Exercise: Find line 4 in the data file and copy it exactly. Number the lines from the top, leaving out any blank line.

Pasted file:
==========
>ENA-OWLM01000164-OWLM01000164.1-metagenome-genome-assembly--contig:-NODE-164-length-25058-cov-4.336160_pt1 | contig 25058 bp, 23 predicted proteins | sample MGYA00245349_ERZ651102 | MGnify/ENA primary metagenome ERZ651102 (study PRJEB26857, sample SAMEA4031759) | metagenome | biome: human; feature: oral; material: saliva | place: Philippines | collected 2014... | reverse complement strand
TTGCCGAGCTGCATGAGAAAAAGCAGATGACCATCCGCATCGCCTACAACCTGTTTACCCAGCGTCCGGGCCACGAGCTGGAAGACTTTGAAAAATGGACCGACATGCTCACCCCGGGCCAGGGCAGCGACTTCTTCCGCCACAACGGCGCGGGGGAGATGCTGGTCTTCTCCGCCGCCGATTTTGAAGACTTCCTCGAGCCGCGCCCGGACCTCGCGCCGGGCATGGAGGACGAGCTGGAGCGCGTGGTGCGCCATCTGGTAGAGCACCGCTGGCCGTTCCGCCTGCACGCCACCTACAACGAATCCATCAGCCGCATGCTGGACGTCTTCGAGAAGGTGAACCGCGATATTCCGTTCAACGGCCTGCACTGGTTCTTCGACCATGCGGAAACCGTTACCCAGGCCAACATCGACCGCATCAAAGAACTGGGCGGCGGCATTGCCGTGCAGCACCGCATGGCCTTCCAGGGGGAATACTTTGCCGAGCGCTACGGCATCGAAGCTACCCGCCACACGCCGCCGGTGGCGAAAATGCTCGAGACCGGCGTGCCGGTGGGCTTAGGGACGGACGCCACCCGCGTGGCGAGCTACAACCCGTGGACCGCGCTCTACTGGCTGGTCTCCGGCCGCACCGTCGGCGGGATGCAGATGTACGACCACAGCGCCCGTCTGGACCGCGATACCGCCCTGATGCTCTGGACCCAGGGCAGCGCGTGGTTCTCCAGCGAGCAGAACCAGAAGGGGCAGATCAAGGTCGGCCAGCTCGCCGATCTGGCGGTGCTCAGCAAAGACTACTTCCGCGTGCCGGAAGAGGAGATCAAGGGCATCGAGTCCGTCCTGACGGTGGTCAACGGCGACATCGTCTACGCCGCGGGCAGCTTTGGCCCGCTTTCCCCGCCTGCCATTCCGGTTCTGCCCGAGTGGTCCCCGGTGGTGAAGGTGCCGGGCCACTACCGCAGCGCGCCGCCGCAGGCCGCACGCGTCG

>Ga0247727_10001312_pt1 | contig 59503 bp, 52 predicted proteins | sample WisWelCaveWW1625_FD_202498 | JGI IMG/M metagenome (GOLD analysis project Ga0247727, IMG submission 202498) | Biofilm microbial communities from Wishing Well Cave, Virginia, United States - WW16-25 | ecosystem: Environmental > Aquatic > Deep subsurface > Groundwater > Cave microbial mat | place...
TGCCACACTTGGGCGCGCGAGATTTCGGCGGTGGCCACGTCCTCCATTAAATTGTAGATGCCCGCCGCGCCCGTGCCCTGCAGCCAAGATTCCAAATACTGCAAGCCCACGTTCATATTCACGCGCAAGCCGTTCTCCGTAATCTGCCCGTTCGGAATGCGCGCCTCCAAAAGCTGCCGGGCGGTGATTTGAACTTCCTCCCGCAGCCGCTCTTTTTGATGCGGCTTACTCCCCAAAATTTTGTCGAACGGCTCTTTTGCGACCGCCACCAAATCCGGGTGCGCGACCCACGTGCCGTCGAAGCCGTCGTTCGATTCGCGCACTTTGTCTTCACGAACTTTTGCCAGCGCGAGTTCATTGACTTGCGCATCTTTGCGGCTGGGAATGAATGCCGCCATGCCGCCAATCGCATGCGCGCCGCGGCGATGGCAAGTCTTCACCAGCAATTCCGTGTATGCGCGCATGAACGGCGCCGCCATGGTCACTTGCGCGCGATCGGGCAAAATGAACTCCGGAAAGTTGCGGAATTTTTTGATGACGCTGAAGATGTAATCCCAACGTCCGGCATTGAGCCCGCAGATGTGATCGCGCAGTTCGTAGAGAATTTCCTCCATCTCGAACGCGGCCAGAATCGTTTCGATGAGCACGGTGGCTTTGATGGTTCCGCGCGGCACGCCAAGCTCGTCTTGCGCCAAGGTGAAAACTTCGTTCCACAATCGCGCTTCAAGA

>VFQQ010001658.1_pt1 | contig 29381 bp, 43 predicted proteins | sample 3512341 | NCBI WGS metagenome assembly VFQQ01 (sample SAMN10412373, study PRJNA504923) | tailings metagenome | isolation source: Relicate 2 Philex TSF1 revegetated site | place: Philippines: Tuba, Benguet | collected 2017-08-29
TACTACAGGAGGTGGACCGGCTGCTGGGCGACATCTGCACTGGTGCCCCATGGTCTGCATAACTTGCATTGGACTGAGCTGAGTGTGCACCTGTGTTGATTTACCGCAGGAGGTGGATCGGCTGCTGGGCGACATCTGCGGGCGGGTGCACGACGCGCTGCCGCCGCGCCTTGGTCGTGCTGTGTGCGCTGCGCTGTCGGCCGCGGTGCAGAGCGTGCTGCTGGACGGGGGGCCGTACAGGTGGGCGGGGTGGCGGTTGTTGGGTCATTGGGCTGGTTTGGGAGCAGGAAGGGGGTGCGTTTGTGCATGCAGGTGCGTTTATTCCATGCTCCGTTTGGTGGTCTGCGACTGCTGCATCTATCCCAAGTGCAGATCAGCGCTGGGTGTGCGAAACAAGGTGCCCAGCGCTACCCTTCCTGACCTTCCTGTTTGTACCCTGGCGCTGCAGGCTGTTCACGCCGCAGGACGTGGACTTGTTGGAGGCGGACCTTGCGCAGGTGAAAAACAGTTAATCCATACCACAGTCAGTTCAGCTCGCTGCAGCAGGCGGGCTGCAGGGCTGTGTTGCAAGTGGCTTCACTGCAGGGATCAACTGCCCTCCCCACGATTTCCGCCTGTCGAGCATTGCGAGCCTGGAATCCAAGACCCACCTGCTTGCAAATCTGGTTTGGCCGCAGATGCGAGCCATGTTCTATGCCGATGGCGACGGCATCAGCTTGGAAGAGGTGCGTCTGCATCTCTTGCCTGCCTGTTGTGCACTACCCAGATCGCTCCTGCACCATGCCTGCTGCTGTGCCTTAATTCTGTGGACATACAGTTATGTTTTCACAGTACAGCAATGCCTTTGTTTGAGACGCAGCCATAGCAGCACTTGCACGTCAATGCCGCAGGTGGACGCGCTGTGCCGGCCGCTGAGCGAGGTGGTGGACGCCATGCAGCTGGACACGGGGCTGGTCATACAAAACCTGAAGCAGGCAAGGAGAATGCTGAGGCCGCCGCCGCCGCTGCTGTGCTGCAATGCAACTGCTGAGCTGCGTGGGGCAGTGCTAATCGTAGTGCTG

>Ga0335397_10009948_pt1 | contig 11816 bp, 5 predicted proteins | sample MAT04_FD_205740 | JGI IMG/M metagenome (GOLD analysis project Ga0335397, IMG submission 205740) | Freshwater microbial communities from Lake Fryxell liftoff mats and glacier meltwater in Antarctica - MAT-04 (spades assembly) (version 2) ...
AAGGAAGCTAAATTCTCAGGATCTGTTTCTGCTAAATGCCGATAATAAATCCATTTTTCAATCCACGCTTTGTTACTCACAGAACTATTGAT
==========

TGCCACACTTGGGCGCGCGAGATTTCGGCGGTGGCCACGTCCTCCATTAAATTGTAGATGCCCGCCGCGCCCGTGCCCTGCAGCCAAGATTCCAAATACTGCAAGCCCACGTTCATATTCACGCGCAAGCCGTTCTCCGTAATCTGCCCGTTCGGAATGCGCGCCTCCAAAAGCTGCCGGGCGGTGATTTGAACTTCCTCCCGCAGCCGCTCTTTTTGATGCGGCTTACTCCCCAAAATTTTGTCGAACGGCTCTTTTGCGACCGCCACCAAATCCGGGTGCGCGACCCACGTGCCGTCGAAGCCGTCGTTCGATTCGCGCACTTTGTCTTCACGAACTTTTGCCAGCGCGAGTTCATTGACTTGCGCATCTTTGCGGCTGGGAATGAATGCCGCCATGCCGCCAATCGCATGCGCGCCGCGGCGATGGCAAGTCTTCACCAGCAATTCCGTGTATGCGCGCATGAACGGCGCCGCCATGGTCACTTGCGCGCGATCGGGCAAAATGAACTCCGGAAAGTTGCGGAATTTTTTGATGACGCTGAAGATGTAATCCCAACGTCCGGCATTGAGCCCGCAGATGTGATCGCGCAGTTCGTAGAGAATTTCCTCCATCTCGAACGCGGCCAGAATCGTTTCGATGAGCACGGTGGCTTTGATGGTTCCGCGCGGCACGCCAAGCTCGTCTTGCGCCAAGGTGAAAACTTCGTTCCACAATCGCGCTTCAAGA